This season, the San Jose Barracuda feature 12 players playing their rookie season in the American Hockey League. Unsurprisingly, that many rookies make San Jose the youngest team in AHL, with an average age under 23. The youth infusion is led by The Kid Line with versatile pivot Rourke Chartier centering the Barracuda’s top scoring line flanked by Kevin Labanc and Nikolay Goldobin.
The Kid Line Producing
Kevin Labanc, last season’s leading scorer in the OHL, has adjusted to the increased competition quicker than many expected. The skilled right winger leads the Barracuda in goals with three and is tied with linemate Nikolay Goldobin at six helpers. Labanc did not offer much when asked what is helping him in the early going.
“It’s just getting shots on net,” Labanc said of his early success. “You get shots, and there will be rebounds, or it will go in. We get a lot of traffic in front of the net so just shot the puck and things start happening.”
Chartier plays a solid two-way game and has the skill to keep his wingers involved. The former Kelowna Rockets center is the glue on that line and his defensive game allows free reign for the other two to generate offense.
“It’s been a lot of fun. Obviously, they’re two high-skill guys,” Chartier said about his wingers. “Personally I just try to contribute defensively as the centerman. Just go to [open] areas and honestly, with those two guys and the skill they have, it’s easy playing with them.”
Goldobin, the grizzled veteran of the line with 78 AHL games of experience, has especially benefited from the two rookies, with two goals and six assists being second on the squad only to Labanc. Having the speed and creativity to keep up with the skilled Russian helped Labanc to establish his game early this season as well. The trio has consistently been the Barracuda’s most threatening combination through the first half dozen games of the season.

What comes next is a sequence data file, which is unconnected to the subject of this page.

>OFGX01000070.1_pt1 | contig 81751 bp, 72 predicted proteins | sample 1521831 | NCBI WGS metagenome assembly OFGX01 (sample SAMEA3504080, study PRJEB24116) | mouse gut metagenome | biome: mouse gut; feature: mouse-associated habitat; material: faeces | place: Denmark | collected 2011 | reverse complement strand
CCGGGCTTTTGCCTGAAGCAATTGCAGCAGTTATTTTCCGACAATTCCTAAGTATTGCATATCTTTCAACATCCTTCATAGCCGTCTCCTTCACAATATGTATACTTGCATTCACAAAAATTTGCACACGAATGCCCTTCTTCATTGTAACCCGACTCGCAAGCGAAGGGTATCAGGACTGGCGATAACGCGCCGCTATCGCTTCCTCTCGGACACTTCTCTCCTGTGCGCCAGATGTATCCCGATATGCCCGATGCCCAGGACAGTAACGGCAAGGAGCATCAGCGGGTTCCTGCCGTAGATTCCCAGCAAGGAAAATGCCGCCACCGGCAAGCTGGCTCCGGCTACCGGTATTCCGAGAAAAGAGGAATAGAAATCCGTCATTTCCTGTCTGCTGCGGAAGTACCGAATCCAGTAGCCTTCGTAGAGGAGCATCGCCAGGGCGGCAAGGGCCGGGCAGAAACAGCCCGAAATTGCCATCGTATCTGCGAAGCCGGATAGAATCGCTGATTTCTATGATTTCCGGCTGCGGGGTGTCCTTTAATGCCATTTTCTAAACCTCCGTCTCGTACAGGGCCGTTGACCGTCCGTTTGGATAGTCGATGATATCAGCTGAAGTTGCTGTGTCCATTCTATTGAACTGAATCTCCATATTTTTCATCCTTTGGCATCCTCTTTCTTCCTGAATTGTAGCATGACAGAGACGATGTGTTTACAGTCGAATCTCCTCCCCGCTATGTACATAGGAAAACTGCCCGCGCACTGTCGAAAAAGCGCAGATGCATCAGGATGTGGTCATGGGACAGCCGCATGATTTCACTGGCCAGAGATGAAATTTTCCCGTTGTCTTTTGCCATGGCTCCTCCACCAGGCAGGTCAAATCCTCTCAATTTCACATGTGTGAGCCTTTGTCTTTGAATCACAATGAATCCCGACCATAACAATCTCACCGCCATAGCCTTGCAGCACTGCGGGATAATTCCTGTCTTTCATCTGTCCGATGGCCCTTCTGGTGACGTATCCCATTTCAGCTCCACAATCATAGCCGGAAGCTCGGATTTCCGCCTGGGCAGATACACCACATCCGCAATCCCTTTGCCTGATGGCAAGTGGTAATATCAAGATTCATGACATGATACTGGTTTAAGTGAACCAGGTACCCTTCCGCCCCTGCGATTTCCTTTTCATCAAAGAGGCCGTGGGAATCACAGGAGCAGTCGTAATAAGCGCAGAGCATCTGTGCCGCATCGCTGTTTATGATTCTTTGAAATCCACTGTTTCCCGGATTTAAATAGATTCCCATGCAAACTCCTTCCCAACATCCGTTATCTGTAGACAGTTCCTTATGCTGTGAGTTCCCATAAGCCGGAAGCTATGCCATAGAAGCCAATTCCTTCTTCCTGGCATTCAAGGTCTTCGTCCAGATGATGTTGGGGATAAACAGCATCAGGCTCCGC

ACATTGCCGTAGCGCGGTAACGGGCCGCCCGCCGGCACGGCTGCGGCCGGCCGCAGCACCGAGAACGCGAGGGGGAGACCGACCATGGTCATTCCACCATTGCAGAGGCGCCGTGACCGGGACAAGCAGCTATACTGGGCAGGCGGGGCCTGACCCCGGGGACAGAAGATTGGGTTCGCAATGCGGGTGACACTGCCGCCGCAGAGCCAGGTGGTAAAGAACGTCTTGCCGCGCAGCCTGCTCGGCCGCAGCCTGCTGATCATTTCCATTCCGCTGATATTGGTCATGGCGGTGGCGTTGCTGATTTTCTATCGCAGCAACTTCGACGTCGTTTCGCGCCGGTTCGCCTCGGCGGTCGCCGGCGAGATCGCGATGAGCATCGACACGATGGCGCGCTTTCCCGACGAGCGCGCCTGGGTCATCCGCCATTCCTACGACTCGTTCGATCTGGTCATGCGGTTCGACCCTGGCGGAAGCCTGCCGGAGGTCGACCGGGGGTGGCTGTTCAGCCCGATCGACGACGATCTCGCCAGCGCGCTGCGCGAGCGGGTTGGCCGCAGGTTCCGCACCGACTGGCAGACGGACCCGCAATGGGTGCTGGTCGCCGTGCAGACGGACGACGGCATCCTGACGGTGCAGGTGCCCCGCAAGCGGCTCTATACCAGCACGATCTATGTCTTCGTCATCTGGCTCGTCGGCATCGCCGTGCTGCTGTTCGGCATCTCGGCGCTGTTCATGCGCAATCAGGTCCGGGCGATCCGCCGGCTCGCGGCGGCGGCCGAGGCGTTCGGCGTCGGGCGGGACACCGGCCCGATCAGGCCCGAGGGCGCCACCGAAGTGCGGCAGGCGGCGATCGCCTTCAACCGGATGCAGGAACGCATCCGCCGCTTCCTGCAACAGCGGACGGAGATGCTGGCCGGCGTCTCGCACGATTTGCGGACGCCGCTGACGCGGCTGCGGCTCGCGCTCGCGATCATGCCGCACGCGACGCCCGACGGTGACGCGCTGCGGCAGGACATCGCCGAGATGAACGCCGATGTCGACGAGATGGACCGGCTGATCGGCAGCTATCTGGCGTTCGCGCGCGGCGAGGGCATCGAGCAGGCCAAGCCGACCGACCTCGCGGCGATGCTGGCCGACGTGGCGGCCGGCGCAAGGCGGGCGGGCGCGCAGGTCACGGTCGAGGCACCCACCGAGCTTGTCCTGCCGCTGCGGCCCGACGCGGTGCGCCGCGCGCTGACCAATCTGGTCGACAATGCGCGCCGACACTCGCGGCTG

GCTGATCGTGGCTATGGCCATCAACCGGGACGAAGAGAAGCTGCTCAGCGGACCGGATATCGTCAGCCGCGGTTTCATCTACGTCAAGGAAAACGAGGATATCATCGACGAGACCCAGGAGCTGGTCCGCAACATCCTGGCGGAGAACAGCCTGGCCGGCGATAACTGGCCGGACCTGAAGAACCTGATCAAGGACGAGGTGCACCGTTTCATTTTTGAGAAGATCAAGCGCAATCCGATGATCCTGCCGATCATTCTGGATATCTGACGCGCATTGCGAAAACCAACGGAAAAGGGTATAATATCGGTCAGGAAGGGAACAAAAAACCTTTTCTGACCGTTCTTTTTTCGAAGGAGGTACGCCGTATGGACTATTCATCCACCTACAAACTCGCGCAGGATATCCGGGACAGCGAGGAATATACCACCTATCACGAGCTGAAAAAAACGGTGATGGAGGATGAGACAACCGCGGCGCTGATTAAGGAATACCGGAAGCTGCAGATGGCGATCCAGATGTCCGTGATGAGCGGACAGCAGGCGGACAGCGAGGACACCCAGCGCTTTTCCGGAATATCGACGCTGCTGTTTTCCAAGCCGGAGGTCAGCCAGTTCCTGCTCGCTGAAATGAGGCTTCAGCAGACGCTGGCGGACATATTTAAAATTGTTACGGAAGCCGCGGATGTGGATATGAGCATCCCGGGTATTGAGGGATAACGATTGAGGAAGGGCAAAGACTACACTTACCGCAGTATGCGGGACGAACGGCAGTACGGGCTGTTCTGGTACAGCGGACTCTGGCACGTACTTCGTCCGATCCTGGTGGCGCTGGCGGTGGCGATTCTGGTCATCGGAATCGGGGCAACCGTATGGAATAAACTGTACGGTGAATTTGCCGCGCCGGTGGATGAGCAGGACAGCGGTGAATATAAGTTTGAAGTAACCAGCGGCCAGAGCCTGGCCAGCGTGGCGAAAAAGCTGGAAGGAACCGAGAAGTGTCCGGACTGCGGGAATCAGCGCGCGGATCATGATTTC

The man who drafted all three players, San Jose Sharks General Manager Doug Wilson is pleased with the early returns.
“They are very skilled, and they compete hard. It’s fun to see that type of talent level together. You talk to head coach Roy Sommer, and he likes the speed and puck possession of all the forwards. But it’s good to see their progress.”
The Barracuda are averaging over 36 shots on goal per game, and the ice is often slanted towards the opposing netminder when the Kid Line is out on the ice.
“The bottom line is we have a hell of a lot of scoring on our team,” said Sommer. “We’re always going to be in a game. In the past it was the first team to three [goals], now it’s the first team to six.”
Meier Getting His Groove Back
Timo Meier, who lost nearly five weeks of the early season because of a bout of mononucleosis has turned a corner since returning. Last weekend, the rust was evident as Meier played in his first professional games. His legs and hands were disjointed and he struggled defensively, but still managed two assists in a 6-5 loss to the San Antonio Rampage, the first points of his professional career.
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